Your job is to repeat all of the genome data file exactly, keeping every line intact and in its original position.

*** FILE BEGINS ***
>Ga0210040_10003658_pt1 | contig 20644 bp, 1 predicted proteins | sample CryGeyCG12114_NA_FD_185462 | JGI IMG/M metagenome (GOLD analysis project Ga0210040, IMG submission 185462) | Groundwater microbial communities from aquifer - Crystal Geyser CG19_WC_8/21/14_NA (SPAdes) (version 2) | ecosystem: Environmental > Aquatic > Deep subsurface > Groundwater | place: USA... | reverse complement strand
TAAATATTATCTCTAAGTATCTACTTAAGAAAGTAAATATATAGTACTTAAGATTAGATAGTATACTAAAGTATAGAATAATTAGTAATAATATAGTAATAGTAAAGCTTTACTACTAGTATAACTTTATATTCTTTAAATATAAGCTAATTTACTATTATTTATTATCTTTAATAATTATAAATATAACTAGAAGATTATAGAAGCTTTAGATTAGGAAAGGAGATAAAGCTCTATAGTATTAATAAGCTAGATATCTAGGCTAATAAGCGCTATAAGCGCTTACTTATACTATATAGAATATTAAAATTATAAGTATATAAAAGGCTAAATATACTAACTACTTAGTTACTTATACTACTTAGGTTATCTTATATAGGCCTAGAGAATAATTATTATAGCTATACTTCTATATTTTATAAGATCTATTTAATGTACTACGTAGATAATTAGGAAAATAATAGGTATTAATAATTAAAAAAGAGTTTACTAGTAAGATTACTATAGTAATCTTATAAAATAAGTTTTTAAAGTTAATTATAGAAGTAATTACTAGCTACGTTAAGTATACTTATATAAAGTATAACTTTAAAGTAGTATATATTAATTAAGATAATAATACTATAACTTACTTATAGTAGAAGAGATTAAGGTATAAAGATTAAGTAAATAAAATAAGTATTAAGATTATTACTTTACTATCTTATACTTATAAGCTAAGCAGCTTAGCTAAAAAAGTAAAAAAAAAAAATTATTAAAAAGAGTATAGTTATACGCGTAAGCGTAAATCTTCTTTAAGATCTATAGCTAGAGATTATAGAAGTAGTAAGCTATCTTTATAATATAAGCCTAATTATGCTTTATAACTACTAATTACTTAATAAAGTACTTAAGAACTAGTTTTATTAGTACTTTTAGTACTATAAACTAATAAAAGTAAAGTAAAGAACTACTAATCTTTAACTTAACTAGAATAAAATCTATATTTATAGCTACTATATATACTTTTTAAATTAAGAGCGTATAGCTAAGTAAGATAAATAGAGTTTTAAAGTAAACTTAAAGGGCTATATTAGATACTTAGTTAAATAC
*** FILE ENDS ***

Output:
>Ga0210040_10003658_pt1 | contig 20644 bp, 1 predicted proteins | sample CryGeyCG12114_NA_FD_185462 | JGI IMG/M metagenome (GOLD analysis project Ga0210040, IMG submission 185462) | Groundwater microbial communities from aquifer - Crystal Geyser CG19_WC_8/21/14_NA (SPAdes) (version 2) | ecosystem: Environmental > Aquatic > Deep subsurface > Groundwater | place: USA... | reverse complement strand
TAAATATTATCTCTAAGTATCTACTTAAGAAAGTAAATATATAGTACTTAAGATTAGATAGTATACTAAAGTATAGAATAATTAGTAATAATATAGTAATAGTAAAGCTTTACTACTAGTATAACTTTATATTCTTTAAATATAAGCTAATTTACTATTATTTATTATCTTTAATAATTATAAATATAACTAGAAGATTATAGAAGCTTTAGATTAGGAAAGGAGATAAAGCTCTATAGTATTAATAAGCTAGATATCTAGGCTAATAAGCGCTATAAGCGCTTACTTATACTATATAGAATATTAAAATTATAAGTATATAAAAGGCTAAATATACTAACTACTTAGTTACTTATACTACTTAGGTTATCTTATATAGGCCTAGAGAATAATTATTATAGCTATACTTCTATATTTTATAAGATCTATTTAATGTACTACGTAGATAATTAGGAAAATAATAGGTATTAATAATTAAAAAAGAGTTTACTAGTAAGATTACTATAGTAATCTTATAAAATAAGTTTTTAAAGTTAATTATAGAAGTAATTACTAGCTACGTTAAGTATACTTATATAAAGTATAACTTTAAAGTAGTATATATTAATTAAGATAATAATACTATAACTTACTTATAGTAGAAGAGATTAAGGTATAAAGATTAAGTAAATAAAATAAGTATTAAGATTATTACTTTACTATCTTATACTTATAAGCTAAGCAGCTTAGCTAAAAAAGTAAAAAAAAAAAATTATTAAAAAGAGTATAGTTATACGCGTAAGCGTAAATCTTCTTTAAGATCTATAGCTAGAGATTATAGAAGTAGTAAGCTATCTTTATAATATAAGCCTAATTATGCTTTATAACTACTAATTACTTAATAAAGTACTTAAGAACTAGTTTTATTAGTACTTTTAGTACTATAAACTAATAAAAGTAAAGTAAAGAACTACTAATCTTTAACTTAACTAGAATAAAATCTATATTTATAGCTACTATATATACTTTTTAAATTAAGAGCGTATAGCTAAGTAAGATAAATAGAGTTTTAAAGTAAACTTAAAGGGCTATATTAGATACTTAGTTAAATAC